Chamberlain’s in the CityCultureFood & DrinksRestaurant & bar reviews
One of the most curious hallmarks of the modern era is the rate at which we enjoy, consume and ultimately discard. Trends that would have once lasted months now die out in days, items that once would have been considered essential investments are now replaced in a yearly cycle of “improvement” and progress. Change for change’s sake in many cases, infiltrates our lives with insidious ease.
If you need evidence, think of a meal served in a kitsch Kilner jar and the appropriate wave of nausea will tell you all that you need to know about passing trends. Restaurants, dishes, chefs: all seem to pass by in a heady blur as we constantly chase the latest thing. In such a chaotic, dizzying and admittedly intoxicating world, there’s comfort in the classics. The raked top of a shepherd’s pie the image and spirit of an English field in autumn, served in the plush and predictable joy of somewhere like The Ivy. Or a rich, indulgent creamy Lobster Bisque at Chamberlain’s. Voluptuous in a way that only these traditional soups can be, its fusion of technique and sensational produce is a welcome sight to jaded eyes. Every last drop disappears in eager spoonfuls, its richness cut through with the simple elegance of sancerre.
It’s a hard act to follow but the next course is even more bombastic. Chamberlain’s Dover Sole, poached in champagne and served on the bone, is a swan song of classic French cookery. Delicate, and light as gossamer, its silky flesh is enveloped in a sauce so rich with butter that every mouthful likely takes months from your life. We’re instructed to eat it immediately, and do so with the utmost pleasure: far better to burn out, surely, than to fade away.
Not that lavish decadence is all that they can offer. On the other side of the table, things are a little more sprightly. A selection of native and Irish oysters with homemade vinegar is elegant, simple and thoroughly delicious, proof that not everything here needs to be embellished with countless technique.
Tea smoked bacon and Hand-Dived Orkney Scallop are a classic combination and here work exactly as you’d hope them too, fatty, smoky meat gilding the seafood with consummate ease. The bacon could do with being a little crispier, that real crunch and cracked of perfectly cooked fat not quite there.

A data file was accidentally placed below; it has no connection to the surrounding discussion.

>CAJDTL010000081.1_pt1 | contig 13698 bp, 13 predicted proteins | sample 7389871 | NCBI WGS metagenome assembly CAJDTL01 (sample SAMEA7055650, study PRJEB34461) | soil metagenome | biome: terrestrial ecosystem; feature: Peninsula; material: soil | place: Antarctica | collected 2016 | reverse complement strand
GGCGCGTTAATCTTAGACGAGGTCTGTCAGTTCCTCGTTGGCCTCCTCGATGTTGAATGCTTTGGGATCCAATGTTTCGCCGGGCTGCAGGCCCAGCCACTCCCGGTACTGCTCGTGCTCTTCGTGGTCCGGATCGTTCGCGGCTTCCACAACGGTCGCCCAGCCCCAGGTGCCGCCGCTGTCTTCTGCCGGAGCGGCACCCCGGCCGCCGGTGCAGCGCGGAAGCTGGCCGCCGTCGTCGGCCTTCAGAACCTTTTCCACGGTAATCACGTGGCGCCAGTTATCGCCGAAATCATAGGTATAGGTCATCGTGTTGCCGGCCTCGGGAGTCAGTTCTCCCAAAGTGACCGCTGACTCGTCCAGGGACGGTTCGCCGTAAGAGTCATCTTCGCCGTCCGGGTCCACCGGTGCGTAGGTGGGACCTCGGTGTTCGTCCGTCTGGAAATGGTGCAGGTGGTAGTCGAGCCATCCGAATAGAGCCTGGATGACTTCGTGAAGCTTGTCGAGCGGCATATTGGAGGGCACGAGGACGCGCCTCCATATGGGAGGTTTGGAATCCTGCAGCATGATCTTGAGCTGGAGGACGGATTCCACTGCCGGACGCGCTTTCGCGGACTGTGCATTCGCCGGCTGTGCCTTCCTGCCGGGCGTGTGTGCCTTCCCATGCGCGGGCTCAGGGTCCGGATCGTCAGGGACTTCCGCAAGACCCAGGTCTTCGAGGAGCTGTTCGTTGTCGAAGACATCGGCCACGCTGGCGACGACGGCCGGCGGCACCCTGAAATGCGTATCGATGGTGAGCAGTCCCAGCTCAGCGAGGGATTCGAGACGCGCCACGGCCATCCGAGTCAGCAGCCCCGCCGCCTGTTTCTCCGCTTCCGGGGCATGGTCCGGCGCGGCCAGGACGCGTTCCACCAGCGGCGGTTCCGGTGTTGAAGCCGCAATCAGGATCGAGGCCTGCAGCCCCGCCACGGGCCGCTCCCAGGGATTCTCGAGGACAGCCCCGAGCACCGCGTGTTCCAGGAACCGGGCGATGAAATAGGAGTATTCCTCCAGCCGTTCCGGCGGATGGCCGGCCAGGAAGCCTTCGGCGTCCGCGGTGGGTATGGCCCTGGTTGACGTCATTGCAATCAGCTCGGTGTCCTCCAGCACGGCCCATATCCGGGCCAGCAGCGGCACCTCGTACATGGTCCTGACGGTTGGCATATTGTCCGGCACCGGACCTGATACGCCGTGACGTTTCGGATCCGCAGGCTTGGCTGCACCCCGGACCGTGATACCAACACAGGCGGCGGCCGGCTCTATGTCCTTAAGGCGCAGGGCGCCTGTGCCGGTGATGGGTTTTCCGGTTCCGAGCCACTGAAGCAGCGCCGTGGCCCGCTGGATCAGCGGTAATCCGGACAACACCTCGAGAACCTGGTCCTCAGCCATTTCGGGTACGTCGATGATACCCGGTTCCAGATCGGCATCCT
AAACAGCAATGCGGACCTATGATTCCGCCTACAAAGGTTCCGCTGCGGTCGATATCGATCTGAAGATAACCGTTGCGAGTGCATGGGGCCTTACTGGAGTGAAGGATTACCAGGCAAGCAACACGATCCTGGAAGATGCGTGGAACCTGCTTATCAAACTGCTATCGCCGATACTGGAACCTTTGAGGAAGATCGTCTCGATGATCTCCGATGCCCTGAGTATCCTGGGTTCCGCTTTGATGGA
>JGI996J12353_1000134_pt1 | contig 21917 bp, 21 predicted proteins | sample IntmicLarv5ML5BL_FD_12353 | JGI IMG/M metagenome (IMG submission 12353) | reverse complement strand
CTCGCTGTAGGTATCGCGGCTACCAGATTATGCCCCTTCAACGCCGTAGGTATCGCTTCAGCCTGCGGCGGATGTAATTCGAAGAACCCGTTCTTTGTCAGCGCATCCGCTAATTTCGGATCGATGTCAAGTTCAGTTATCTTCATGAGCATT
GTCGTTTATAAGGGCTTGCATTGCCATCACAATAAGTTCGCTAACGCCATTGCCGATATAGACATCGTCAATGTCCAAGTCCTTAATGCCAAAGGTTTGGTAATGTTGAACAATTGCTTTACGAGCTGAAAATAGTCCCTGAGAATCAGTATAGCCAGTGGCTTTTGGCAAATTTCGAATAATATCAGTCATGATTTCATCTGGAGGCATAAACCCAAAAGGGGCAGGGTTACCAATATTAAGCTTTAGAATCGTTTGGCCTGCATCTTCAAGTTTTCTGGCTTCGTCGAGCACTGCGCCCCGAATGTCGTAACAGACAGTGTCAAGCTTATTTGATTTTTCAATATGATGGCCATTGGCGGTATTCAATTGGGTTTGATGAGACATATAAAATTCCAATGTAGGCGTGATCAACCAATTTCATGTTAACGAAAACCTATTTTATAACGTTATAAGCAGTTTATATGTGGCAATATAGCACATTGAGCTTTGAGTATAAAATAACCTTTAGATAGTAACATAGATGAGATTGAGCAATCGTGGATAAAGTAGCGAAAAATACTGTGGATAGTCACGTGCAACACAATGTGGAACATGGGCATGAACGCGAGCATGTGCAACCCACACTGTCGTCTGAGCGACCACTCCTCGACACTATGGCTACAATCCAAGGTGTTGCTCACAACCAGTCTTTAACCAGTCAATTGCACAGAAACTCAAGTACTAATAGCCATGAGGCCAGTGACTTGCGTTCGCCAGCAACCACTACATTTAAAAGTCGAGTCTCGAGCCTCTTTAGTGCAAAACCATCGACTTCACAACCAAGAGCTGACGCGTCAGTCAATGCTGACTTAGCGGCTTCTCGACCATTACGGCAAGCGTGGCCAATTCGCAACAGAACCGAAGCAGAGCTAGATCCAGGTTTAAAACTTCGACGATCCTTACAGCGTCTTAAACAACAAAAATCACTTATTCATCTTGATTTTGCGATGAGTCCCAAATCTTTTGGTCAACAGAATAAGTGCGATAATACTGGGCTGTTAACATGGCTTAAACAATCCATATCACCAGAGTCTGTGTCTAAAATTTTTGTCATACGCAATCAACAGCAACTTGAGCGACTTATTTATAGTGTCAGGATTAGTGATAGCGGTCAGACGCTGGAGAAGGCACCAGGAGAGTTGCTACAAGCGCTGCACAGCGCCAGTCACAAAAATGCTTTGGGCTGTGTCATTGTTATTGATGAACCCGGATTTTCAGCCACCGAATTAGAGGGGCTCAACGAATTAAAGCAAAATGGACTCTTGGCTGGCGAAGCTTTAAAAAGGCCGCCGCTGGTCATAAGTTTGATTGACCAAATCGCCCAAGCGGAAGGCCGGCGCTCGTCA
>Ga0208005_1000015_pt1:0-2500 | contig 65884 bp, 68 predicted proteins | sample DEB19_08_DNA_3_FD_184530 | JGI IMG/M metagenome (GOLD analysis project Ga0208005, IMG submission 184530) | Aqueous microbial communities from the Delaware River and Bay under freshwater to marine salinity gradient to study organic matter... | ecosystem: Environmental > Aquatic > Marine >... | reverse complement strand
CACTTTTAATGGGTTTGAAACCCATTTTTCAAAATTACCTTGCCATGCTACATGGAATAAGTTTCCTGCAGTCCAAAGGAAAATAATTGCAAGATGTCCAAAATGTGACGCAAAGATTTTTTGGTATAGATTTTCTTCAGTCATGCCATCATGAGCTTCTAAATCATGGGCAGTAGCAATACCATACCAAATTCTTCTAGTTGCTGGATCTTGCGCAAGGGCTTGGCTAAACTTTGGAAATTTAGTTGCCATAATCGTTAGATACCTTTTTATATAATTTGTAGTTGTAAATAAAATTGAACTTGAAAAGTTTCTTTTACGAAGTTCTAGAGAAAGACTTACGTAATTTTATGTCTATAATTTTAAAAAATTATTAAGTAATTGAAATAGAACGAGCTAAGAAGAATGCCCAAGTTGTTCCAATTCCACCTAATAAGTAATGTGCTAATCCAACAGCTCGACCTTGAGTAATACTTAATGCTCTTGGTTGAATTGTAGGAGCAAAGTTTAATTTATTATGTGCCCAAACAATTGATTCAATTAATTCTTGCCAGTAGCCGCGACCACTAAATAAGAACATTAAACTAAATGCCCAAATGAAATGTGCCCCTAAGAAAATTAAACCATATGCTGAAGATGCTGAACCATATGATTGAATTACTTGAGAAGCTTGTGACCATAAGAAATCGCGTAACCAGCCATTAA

Wild Scottish Roast Fillet of Halibut, with black cabbage and a burgundy jus, is an interesting one. The fish flakes beautifully and the jus is reduced to a dark, sticky splatter whose intensity is bold but not overpoweringly so. It’s a great pairing of subtle and potent flavours which compromises neither, which sadly cannot be said for a side of mushy peas whose flavour is lost under a lashing of sweet mint sauce. It’s a rare misstep.
Tarte Tatin and a poached pear with tuile are both returns to form, enjoyable classic fare that might not be pushing the boat out but certainly satisfy. There’s a certain fearlessness to it all, a trust in the chef’s ability and in the truly superb produce that’s been sourced from Chamberlain and Thelwell at Billingsgate.
At times it can border on the ridiculous but that old school, over-the-top richness is a curiously rare thing these days. Rarer still is the promise of quality that comes with it, the hunch that if your life came down to you being served a great meal you’d almost certainly pick somewhere like Chamberlain’s.
★★★★★Food ▮▮▮▮▮▮▮▮▮▮Drinks ▮▮▮▮▮▮▮▮▮▮Service ▮▮▮▮▮▮▮▮▮▮
Photos: Daniel Masters/Chamberlains
To book a table at Chamberlain’s, 23-25 Leadenhall Market London EC3V 1LR, call 020 7648 8690 or visit their website here.